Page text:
Archive for the ‘curriculum design’ Category
In an educational world where there is a constant drive to find new and entertaining ways to support learning, it’s intriguing to see a major research project publishing its findings that, actually, traditional tests of recalled knowledge are significantly more beneficial for learning than either ‘cramming’ or the increasingly popular concept mapping.
The research, published in this month’s Science magazine and summarised in an excellent article in a recent New York Times, highlights the clear improvement in performance learning supported by assessment provides over these other approaches. It’s also noteworthy that cramming, although markedly less effective than testing, was found to be more effective than concept mapping.
The article also highlights what is for me the most fascinating part of this research: an inverse relationship between learners’ confidence in their knowledge and the quality and quantity of what they actually recalled. Students who repeatedly reviewed a text or who drew concept maps while consulting the text had higher levels of confidence in their knowledge of that text than those students who read the text once and then sat a test based on their recall of it. However, in subsequent testing a week later the students who had learned the text through testing consistently performed significantly better than those who had learned by concept mapping or cramming.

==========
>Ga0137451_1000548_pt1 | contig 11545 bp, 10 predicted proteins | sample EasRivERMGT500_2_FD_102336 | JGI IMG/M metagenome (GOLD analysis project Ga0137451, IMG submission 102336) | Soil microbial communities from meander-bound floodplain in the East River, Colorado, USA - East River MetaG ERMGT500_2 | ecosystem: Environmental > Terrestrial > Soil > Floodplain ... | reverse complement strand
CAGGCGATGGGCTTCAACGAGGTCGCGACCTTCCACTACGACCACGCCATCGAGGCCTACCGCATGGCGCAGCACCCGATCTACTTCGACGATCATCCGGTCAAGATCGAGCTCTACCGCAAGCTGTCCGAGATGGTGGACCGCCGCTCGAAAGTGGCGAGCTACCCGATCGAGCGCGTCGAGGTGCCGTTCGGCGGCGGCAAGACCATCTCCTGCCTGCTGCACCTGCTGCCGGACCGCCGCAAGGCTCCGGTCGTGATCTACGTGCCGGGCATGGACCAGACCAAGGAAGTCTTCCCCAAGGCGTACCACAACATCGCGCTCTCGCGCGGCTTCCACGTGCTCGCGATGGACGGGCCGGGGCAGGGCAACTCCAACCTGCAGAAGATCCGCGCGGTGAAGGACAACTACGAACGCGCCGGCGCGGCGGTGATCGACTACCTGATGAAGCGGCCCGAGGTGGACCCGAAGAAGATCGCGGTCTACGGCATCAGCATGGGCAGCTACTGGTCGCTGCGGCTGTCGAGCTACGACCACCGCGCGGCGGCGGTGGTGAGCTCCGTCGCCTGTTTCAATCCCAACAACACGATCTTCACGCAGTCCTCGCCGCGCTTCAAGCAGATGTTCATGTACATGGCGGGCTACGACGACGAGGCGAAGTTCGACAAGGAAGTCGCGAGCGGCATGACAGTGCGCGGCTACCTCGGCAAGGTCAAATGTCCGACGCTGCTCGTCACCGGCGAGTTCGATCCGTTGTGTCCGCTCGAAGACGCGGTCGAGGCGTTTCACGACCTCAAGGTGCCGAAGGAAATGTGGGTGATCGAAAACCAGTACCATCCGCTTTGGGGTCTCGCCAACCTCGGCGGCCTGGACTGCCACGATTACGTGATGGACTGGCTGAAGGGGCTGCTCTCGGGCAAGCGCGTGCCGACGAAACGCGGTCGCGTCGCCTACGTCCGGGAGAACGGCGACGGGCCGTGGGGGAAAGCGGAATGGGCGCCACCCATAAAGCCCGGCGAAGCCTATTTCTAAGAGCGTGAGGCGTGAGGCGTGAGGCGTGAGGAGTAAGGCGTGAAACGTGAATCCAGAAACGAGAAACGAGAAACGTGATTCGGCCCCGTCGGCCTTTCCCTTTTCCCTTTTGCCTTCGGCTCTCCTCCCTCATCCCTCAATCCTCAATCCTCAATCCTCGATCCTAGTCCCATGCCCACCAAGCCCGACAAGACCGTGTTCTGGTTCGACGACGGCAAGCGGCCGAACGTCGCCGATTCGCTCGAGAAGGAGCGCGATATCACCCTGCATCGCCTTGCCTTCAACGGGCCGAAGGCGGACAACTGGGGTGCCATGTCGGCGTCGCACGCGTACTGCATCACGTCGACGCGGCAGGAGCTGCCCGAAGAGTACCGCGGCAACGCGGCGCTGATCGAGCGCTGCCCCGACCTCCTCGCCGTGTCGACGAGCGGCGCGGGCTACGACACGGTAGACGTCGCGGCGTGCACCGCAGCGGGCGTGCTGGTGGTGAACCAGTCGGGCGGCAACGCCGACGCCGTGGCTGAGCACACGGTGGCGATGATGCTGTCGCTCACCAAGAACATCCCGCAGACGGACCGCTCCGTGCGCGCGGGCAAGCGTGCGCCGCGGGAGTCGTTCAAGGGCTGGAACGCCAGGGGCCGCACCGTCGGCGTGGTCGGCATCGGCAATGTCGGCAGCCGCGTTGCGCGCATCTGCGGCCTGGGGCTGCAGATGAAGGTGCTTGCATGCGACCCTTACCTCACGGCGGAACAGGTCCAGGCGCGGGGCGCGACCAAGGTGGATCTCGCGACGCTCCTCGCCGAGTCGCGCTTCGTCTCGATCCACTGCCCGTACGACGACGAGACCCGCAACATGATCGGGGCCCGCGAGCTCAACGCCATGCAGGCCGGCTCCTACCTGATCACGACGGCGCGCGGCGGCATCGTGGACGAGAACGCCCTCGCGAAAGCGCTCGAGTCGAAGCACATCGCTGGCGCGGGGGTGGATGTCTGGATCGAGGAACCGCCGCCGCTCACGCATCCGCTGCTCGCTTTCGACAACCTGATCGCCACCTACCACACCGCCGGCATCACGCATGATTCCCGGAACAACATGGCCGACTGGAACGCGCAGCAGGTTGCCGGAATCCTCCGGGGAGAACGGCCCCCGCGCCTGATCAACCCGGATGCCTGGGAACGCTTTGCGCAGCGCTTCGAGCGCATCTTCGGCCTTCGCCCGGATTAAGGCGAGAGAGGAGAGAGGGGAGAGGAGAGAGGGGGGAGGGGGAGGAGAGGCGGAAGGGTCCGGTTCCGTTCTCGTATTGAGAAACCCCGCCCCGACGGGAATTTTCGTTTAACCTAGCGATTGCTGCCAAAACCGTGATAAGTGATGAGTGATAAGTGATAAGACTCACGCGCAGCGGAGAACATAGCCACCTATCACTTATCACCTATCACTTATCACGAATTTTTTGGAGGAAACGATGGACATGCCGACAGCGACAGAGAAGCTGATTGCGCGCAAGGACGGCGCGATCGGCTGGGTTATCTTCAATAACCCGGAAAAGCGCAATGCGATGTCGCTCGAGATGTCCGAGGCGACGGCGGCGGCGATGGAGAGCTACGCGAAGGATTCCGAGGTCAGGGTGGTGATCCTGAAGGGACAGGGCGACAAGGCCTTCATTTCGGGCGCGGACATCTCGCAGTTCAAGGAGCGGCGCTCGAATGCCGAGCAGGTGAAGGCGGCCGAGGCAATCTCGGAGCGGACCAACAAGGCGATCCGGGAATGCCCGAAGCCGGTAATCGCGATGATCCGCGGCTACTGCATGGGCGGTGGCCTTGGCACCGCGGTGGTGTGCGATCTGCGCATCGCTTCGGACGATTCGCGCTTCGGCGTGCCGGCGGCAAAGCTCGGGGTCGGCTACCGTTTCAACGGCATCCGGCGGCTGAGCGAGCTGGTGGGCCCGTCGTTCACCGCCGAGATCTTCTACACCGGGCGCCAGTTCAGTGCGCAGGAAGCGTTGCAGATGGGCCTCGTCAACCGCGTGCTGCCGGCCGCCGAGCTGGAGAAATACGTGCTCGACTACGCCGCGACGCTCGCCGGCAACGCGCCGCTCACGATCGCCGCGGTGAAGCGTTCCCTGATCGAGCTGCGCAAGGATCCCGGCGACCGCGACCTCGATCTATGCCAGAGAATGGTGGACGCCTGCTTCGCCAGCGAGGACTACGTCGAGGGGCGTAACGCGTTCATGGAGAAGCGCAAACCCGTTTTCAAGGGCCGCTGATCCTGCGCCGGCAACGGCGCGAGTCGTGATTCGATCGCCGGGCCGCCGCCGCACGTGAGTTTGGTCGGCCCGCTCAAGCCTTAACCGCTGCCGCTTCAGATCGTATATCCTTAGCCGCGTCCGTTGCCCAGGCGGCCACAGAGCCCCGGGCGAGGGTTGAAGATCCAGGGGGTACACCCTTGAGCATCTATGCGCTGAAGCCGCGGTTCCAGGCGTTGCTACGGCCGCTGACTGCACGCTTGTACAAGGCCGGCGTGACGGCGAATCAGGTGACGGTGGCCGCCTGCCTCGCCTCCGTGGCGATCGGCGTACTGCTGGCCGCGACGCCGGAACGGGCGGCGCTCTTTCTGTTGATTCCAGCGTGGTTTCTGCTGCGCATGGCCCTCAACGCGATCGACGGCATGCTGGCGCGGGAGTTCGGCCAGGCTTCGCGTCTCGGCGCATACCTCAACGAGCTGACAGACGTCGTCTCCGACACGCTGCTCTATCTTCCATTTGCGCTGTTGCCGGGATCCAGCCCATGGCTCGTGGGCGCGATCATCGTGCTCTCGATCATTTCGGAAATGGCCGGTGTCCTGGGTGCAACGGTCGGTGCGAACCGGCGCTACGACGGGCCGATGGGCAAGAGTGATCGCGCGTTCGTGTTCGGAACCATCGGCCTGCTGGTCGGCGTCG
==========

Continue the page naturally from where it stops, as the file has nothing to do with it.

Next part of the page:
One commentator suggests that this is because ‘the struggle [to recall] helps you learn, but it makes you feel like you’re not learning.’ This really does seem to get towards the core tension between making learning ‘fun’ and feel productive, and maximising what students actually learn. Concept mapping can allow learners to illustrate in great detail what they (think they) know, but it provides no challenge to that knowledge, no way of pointing out the gaps in knowledge. It’s a world of unknown unknowns, with the misplaced confidence it inspires demonstrating the Dunning-Kruger effect in unfortunate action.
Whatever the underlying reasons behind the findings of this research, it’s good to see the debate being opened up again and the encouragement for a re-evaluation of received wisdom about the best ways to learn.